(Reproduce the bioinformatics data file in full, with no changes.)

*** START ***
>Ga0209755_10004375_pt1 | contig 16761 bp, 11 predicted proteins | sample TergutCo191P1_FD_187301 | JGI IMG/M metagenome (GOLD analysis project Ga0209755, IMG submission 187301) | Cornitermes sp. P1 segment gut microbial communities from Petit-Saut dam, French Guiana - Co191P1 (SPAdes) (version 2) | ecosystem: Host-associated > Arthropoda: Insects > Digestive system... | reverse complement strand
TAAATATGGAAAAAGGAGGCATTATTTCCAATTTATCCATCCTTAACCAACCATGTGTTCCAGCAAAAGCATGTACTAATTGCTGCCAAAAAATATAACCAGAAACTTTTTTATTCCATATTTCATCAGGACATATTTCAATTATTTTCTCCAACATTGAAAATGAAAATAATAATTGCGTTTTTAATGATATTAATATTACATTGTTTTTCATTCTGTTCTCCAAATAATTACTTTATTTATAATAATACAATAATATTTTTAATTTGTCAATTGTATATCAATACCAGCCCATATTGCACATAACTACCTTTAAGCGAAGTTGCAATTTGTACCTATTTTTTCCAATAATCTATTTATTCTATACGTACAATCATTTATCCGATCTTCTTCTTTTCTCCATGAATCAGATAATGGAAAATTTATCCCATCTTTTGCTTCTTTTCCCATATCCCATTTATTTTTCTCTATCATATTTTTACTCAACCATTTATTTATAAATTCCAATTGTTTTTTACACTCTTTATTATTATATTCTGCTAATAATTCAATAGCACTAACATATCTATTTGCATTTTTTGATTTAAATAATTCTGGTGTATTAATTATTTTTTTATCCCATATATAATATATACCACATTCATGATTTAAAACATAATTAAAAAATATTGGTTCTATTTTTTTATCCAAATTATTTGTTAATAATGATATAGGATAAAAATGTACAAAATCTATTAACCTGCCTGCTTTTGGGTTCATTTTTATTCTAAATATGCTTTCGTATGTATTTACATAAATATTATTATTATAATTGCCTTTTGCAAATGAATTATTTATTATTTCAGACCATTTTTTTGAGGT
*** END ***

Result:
>Ga0209755_10004375_pt1 | contig 16761 bp, 11 predicted proteins | sample TergutCo191P1_FD_187301 | JGI IMG/M metagenome (GOLD analysis project Ga0209755, IMG submission 187301) | Cornitermes sp. P1 segment gut microbial communities from Petit-Saut dam, French Guiana - Co191P1 (SPAdes) (version 2) | ecosystem: Host-associated > Arthropoda: Insects > Digestive system... | reverse complement strand
TAAATATGGAAAAAGGAGGCATTATTTCCAATTTATCCATCCTTAACCAACCATGTGTTCCAGCAAAAGCATGTACTAATTGCTGCCAAAAAATATAACCAGAAACTTTTTTATTCCATATTTCATCAGGACATATTTCAATTATTTTCTCCAACATTGAAAATGAAAATAATAATTGCGTTTTTAATGATATTAATATTACATTGTTTTTCATTCTGTTCTCCAAATAATTACTTTATTTATAATAATACAATAATATTTTTAATTTGTCAATTGTATATCAATACCAGCCCATATTGCACATAACTACCTTTAAGCGAAGTTGCAATTTGTACCTATTTTTTCCAATAATCTATTTATTCTATACGTACAATCATTTATCCGATCTTCTTCTTTTCTCCATGAATCAGATAATGGAAAATTTATCCCATCTTTTGCTTCTTTTCCCATATCCCATTTATTTTTCTCTATCATATTTTTACTCAACCATTTATTTATAAATTCCAATTGTTTTTTACACTCTTTATTATTATATTCTGCTAATAATTCAATAGCACTAACATATCTATTTGCATTTTTTGATTTAAATAATTCTGGTGTATTAATTATTTTTTTATCCCATATATAATATATACCACATTCATGATTTAAAACATAATTAAAAAATATTGGTTCTATTTTTTTATCCAAATTATTTGTTAATAATGATATAGGATAAAAATGTACAAAATCTATTAACCTGCCTGCTTTTGGGTTCATTTTTATTCTAAATATGCTTTCGTATGTATTTACATAAATATTATTATTATAATTGCCTTTTGCAAATGAATTATTTATTATTTCAGACCATTTTTTTGAGGT